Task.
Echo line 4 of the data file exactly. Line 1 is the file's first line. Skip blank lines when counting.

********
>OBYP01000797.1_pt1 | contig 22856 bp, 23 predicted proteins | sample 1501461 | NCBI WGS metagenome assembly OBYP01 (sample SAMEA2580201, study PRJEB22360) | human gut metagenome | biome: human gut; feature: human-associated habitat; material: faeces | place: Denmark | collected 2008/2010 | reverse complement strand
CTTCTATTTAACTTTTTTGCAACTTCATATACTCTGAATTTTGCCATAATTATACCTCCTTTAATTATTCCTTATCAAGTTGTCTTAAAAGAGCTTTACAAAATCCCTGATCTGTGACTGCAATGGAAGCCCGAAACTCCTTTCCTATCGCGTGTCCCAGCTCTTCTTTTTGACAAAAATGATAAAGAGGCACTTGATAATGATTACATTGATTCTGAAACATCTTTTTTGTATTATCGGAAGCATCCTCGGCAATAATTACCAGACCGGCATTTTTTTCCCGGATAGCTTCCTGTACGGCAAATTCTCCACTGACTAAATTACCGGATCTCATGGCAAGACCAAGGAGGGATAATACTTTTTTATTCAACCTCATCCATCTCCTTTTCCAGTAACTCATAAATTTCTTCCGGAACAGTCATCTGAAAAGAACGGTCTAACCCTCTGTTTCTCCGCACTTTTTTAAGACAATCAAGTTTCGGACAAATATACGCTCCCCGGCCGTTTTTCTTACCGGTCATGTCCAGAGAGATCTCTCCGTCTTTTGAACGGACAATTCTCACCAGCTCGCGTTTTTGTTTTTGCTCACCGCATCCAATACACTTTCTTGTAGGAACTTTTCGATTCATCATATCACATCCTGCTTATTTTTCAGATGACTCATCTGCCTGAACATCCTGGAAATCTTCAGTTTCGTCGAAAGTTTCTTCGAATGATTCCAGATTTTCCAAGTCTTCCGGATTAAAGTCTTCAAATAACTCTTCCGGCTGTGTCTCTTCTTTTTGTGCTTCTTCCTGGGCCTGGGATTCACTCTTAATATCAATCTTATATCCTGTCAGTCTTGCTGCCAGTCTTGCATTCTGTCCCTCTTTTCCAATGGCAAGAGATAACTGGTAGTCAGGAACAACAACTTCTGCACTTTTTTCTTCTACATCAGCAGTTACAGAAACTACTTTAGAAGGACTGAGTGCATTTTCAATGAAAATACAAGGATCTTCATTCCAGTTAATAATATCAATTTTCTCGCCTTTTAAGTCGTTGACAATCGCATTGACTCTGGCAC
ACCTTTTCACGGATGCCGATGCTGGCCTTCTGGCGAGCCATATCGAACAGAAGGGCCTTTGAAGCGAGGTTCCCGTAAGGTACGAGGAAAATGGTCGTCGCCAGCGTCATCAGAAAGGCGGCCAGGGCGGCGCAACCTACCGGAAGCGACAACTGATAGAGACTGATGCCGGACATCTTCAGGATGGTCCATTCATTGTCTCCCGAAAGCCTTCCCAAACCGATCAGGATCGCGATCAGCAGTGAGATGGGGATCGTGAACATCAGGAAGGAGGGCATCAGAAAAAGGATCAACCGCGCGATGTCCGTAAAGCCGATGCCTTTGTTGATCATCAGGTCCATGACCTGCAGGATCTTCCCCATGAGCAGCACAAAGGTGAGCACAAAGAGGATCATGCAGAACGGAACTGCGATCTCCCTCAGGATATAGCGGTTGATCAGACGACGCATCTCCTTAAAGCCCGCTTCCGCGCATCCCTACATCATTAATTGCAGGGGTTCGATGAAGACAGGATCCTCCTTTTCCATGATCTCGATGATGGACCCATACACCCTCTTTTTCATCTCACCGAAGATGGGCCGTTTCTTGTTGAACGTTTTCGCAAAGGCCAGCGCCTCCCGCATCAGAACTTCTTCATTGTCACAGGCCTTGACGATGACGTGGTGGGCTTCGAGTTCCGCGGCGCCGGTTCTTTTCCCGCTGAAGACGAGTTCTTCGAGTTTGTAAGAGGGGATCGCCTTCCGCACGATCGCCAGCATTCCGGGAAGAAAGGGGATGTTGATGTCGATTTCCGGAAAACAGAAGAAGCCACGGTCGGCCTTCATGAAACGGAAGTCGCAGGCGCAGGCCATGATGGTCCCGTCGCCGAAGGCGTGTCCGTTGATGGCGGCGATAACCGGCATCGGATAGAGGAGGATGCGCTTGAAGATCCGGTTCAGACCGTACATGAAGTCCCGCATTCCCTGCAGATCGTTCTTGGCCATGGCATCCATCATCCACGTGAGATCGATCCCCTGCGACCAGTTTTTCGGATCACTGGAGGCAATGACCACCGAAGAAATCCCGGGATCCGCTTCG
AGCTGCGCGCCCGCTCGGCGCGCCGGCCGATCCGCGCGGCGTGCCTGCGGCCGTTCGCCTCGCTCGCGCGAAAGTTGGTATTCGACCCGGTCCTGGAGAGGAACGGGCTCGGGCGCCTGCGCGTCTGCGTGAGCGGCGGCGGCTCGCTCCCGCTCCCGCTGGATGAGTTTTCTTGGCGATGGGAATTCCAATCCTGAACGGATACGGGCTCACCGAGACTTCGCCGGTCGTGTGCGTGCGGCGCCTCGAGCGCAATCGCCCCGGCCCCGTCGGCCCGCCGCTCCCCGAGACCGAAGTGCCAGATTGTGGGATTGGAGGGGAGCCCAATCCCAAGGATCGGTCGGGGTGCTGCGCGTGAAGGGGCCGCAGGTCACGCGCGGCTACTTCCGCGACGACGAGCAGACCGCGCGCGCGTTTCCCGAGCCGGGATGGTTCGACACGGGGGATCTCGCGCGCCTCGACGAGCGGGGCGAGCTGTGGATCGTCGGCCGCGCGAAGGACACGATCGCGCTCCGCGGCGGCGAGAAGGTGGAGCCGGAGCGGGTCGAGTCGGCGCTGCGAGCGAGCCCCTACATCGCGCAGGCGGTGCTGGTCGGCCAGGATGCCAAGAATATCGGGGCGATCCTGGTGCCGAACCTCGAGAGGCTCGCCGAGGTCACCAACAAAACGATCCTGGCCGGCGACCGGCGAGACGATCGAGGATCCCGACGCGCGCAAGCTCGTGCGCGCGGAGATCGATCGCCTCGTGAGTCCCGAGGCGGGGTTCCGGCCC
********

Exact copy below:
AGCTGCGCGCCCGCTCGGCGCGCCGGCCGATCCGCGCGGCGTGCCTGCGGCCGTTCGCCTCGCTCGCGCGAAAGTTGGTATTCGACCCGGTCCTGGAGAGGAACGGGCTCGGGCGCCTGCGCGTCTGCGTGAGCGGCGGCGGCTCGCTCCCGCTCCCGCTGGATGAGTTTTCTTGGCGATGGGAATTCCAATCCTGAACGGATACGGGCTCACCGAGACTTCGCCGGTCGTGTGCGTGCGGCGCCTCGAGCGCAATCGCCCCGGCCCCGTCGGCCCGCCGCTCCCCGAGACCGAAGTGCCAGATTGTGGGATTGGAGGGGAGCCCAATCCCAAGGATCGGTCGGGGTGCTGCGCGTGAAGGGGCCGCAGGTCACGCGCGGCTACTTCCGCGACGACGAGCAGACCGCGCGCGCGTTTCCCGAGCCGGGATGGTTCGACACGGGGGATCTCGCGCGCCTCGACGAGCGGGGCGAGCTGTGGATCGTCGGCCGCGCGAAGGACACGATCGCGCTCCGCGGCGGCGAGAAGGTGGAGCCGGAGCGGGTCGAGTCGGCGCTGCGAGCGAGCCCCTACATCGCGCAGGCGGTGCTGGTCGGCCAGGATGCCAAGAATATCGGGGCGATCCTGGTGCCGAACCTCGAGAGGCTCGCCGAGGTCACCAACAAAACGATCCTGGCCGGCGACCGGCGAGACGATCGAGGATCCCGACGCGCGCAAGCTCGTGCGCGCGGAGATCGATCGCCTCGTGAGTCCCGAGGCGGGGTTCCGGCCC